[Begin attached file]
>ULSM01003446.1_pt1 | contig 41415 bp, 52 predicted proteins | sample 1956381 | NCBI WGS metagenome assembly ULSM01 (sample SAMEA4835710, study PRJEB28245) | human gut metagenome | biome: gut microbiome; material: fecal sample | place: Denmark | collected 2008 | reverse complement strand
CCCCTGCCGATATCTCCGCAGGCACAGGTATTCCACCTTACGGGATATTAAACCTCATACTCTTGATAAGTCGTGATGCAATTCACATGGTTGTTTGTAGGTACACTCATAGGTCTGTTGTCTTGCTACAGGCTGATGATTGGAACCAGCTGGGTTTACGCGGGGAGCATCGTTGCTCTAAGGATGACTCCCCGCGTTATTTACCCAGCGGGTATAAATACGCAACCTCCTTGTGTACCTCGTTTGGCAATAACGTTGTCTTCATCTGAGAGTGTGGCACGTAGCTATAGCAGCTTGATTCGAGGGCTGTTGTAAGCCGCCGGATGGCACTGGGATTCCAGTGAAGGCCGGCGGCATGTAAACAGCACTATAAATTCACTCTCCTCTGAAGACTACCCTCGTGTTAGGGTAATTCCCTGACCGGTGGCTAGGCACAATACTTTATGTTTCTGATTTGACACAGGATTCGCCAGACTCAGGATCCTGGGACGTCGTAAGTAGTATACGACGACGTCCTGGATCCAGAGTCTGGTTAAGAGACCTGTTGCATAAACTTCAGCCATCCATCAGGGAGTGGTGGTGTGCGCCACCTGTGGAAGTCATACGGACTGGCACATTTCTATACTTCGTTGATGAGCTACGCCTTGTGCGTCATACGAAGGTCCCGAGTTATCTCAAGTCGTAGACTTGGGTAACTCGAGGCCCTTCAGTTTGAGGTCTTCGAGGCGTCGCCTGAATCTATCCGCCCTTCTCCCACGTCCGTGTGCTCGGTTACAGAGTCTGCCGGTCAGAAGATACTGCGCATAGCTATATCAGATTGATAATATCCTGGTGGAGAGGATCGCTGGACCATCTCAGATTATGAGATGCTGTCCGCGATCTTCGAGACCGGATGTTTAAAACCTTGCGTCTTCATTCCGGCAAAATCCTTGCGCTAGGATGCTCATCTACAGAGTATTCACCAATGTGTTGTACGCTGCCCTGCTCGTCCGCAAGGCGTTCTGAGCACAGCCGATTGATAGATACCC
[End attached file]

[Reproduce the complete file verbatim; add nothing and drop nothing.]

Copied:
>ULSM01003446.1_pt1 | contig 41415 bp, 52 predicted proteins | sample 1956381 | NCBI WGS metagenome assembly ULSM01 (sample SAMEA4835710, study PRJEB28245) | human gut metagenome | biome: gut microbiome; material: fecal sample | place: Denmark | collected 2008 | reverse complement strand
CCCCTGCCGATATCTCCGCAGGCACAGGTATTCCACCTTACGGGATATTAAACCTCATACTCTTGATAAGTCGTGATGCAATTCACATGGTTGTTTGTAGGTACACTCATAGGTCTGTTGTCTTGCTACAGGCTGATGATTGGAACCAGCTGGGTTTACGCGGGGAGCATCGTTGCTCTAAGGATGACTCCCCGCGTTATTTACCCAGCGGGTATAAATACGCAACCTCCTTGTGTACCTCGTTTGGCAATAACGTTGTCTTCATCTGAGAGTGTGGCACGTAGCTATAGCAGCTTGATTCGAGGGCTGTTGTAAGCCGCCGGATGGCACTGGGATTCCAGTGAAGGCCGGCGGCATGTAAACAGCACTATAAATTCACTCTCCTCTGAAGACTACCCTCGTGTTAGGGTAATTCCCTGACCGGTGGCTAGGCACAATACTTTATGTTTCTGATTTGACACAGGATTCGCCAGACTCAGGATCCTGGGACGTCGTAAGTAGTATACGACGACGTCCTGGATCCAGAGTCTGGTTAAGAGACCTGTTGCATAAACTTCAGCCATCCATCAGGGAGTGGTGGTGTGCGCCACCTGTGGAAGTCATACGGACTGGCACATTTCTATACTTCGTTGATGAGCTACGCCTTGTGCGTCATACGAAGGTCCCGAGTTATCTCAAGTCGTAGACTTGGGTAACTCGAGGCCCTTCAGTTTGAGGTCTTCGAGGCGTCGCCTGAATCTATCCGCCCTTCTCCCACGTCCGTGTGCTCGGTTACAGAGTCTGCCGGTCAGAAGATACTGCGCATAGCTATATCAGATTGATAATATCCTGGTGGAGAGGATCGCTGGACCATCTCAGATTATGAGATGCTGTCCGCGATCTTCGAGACCGGATGTTTAAAACCTTGCGTCTTCATTCCGGCAAAATCCTTGCGCTAGGATGCTCATCTACAGAGTATTCACCAATGTGTTGTACGCTGCCCTGCTCGTCCGCAAGGCGTTCTGAGCACAGCCGATTGATAGATACCC